New life for used electric bike motors
An increasing number of people are riding electric bikes. Compared to cars, electric bikes are cheaper, more environmentally friendly, healthier for every-one and free up space in urban areas.
The drawback is that there are often no spare parts for defective components such as motors or batteries, meaning they have to be completely replaced with expensive new components. A team of researchers from the Fraunhofer Institute for Manufacturing Engineering and Automation IPA demonstrated in a study with its partners that electric bike motors can be remanufactured in keeping with the concept of a modern circular economy. The researchers at Fraunhofer IPA will provide an insight into the remanufacturing of electric bike components in the RemanLab, a new learning environment for remanufacturing.
The popularity of electric bikes continues to grow — according to the German Bicycle Industry Association (ZIV), electric bikes accounted for 48 percent of sales across the entire bicycle market in 2022 — and this figure is set to increase in future. The choice of models is also becoming more diverse. Alongside well-known brands, small manufacturers, too, are bringing new products to the market. However, especially in the case of batteries and motors, it is often technically and economically unfeasible to be repaired in the workshop. Thus, the failure of a component of an electric bike may result in a total loss. Why not industrially remanufacture the used electric bike motors? Researchers at Fraunhofer IPA asked themselves that very question as part of the AddRE-Mo project funded by the German Federal Ministry of Education and Research (BMBF). Together with partners from cirp GmbH, Electric Bike Solutions GmbH, the sponsoring association Cluster of Environmental Technologies Bavaria e. V. and the Wuppertal Institute for Climate, Environment and Energy, they explored the technical feasibility of remanufacturing electric bike motors. This involved taking a close look at the entire remanufacturing process chain — from non-destructive disassembly to cleaning, testing, reconditioning and finally reassembly — and analyzing its ecological and economic potential. What’s more, the researchers wanted to test the use of additive manufacturing processes and suitable combinations of processes and materials to produce long-lasting and reliable spare parts.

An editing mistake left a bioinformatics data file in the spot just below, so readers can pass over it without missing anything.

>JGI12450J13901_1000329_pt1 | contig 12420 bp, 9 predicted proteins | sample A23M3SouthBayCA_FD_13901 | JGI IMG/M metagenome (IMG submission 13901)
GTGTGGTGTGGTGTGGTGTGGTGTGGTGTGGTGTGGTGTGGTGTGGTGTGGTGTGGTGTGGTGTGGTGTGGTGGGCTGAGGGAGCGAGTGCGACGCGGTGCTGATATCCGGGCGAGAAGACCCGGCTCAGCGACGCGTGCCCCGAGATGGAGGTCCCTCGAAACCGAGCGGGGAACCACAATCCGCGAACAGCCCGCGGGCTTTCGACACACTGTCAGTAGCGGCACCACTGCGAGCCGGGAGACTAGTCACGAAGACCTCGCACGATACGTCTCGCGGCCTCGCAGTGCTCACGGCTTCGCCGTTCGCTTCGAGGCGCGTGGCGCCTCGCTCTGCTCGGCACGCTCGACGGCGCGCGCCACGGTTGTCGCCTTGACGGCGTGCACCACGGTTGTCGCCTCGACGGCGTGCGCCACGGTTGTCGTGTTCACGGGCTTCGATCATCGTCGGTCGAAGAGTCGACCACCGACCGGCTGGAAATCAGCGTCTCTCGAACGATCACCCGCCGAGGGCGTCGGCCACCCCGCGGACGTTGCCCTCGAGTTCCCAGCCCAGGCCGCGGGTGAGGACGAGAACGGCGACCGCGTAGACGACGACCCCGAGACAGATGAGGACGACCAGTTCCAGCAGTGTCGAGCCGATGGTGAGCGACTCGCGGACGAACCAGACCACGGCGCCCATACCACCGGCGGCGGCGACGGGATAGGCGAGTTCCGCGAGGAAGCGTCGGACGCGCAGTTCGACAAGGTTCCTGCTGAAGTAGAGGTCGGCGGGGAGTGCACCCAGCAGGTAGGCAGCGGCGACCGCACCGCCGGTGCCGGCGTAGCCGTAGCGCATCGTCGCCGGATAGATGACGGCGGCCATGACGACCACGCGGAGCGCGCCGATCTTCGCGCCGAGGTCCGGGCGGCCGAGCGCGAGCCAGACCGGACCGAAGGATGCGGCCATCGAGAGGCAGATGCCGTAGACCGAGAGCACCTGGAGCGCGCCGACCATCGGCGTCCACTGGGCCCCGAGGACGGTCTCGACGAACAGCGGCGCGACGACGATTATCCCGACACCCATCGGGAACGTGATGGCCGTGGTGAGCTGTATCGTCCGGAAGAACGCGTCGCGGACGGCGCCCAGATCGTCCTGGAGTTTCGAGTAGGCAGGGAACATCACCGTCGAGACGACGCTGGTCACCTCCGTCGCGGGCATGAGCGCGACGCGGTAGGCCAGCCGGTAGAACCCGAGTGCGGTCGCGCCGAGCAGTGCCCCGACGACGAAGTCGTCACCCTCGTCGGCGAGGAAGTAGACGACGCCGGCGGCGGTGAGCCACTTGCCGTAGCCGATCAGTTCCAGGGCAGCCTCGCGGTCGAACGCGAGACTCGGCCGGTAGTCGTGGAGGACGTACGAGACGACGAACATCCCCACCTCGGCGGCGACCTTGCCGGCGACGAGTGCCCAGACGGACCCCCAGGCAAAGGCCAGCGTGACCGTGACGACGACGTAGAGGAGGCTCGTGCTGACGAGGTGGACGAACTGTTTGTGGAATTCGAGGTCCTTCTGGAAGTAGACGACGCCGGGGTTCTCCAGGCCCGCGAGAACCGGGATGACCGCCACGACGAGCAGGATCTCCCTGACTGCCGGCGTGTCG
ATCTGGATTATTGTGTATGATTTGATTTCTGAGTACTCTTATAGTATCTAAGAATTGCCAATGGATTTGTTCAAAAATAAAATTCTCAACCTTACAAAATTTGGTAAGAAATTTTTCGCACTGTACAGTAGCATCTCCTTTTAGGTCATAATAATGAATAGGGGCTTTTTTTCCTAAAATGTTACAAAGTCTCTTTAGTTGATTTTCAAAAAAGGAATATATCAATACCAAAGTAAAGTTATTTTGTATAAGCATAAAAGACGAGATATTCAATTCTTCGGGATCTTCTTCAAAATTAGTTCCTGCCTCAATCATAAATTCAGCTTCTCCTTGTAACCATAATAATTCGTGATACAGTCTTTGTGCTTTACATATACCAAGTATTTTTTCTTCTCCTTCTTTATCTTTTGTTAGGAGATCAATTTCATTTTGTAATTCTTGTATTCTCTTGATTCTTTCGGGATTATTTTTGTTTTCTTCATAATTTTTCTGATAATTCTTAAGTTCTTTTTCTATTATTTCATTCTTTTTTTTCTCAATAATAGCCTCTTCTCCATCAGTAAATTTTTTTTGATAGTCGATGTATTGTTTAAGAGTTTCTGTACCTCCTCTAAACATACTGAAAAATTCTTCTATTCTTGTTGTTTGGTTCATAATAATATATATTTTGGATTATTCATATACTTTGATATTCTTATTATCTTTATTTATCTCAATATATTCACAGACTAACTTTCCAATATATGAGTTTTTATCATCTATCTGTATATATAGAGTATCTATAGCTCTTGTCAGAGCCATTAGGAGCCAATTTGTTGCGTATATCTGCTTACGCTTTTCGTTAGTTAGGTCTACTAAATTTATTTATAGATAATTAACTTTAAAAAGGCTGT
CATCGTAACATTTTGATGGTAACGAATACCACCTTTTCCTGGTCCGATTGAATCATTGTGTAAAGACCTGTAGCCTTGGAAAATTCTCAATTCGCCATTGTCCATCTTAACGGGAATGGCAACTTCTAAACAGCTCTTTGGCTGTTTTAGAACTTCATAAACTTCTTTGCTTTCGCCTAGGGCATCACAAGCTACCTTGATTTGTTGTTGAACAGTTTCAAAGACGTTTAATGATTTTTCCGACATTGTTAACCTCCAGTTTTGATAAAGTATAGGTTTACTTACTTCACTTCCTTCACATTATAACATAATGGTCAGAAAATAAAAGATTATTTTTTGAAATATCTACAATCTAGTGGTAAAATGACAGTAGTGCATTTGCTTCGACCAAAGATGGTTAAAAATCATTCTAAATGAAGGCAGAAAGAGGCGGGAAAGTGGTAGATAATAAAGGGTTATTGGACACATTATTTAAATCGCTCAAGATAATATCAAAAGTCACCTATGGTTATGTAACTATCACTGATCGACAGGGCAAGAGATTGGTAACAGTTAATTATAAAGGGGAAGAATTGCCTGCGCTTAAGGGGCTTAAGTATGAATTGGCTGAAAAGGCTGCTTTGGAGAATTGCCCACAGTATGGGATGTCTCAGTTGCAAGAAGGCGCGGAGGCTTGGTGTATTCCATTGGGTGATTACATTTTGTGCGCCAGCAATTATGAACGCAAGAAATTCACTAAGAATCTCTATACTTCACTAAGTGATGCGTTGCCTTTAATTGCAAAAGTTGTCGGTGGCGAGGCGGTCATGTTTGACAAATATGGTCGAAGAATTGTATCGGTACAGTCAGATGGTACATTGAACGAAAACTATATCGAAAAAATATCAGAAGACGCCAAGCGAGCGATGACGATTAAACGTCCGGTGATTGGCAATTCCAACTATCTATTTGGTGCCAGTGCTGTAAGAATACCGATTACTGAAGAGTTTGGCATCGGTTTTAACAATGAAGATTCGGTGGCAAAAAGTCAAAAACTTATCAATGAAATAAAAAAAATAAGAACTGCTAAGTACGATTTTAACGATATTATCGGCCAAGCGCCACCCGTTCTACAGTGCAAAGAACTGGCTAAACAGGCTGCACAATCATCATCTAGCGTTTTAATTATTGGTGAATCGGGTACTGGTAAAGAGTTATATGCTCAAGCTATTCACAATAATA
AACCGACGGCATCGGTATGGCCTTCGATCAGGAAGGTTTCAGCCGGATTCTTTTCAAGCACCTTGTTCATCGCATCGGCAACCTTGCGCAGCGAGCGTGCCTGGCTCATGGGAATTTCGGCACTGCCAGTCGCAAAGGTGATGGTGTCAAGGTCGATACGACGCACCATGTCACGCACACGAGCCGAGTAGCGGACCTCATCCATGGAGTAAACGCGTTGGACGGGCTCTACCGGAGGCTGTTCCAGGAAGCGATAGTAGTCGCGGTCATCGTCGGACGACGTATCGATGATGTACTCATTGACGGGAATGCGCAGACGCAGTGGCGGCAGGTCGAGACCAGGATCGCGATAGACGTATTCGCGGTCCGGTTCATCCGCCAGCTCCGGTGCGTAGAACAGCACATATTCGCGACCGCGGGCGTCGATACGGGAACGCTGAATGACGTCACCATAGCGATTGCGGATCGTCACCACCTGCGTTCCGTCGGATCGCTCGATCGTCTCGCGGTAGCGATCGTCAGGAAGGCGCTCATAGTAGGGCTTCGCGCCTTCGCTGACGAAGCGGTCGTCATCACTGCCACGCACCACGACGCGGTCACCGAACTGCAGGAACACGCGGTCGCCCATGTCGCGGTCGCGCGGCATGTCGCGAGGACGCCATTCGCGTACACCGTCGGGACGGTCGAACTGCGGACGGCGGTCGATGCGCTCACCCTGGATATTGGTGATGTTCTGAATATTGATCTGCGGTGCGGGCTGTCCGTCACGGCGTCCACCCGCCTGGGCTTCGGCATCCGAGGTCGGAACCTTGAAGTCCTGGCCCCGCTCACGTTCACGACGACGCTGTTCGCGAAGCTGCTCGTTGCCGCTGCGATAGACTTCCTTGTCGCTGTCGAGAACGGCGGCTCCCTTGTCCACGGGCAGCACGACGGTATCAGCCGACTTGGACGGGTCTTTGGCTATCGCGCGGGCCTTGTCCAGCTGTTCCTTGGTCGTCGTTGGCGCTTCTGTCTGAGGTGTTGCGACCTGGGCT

From disassembly to reassembly
“If the motor or battery fails, it’s usually the case that the entire component is replaced, even though it may only be one gear that’s faulty. It is rarely worthwhile for electric bike workshops to repair a motor or battery, and manufacturers also have a vested interest in replacing old motors, which are the biggest cost drivers in electric bikes, with new ones,” says Jan Koller, project manager and group leader at Fraunhofer IPA, describing the dilemma. “Our goal was to implement a value retention network by establishing an industrial remanufacturing process where a large number of motors (between 50 and 100) go through the process.”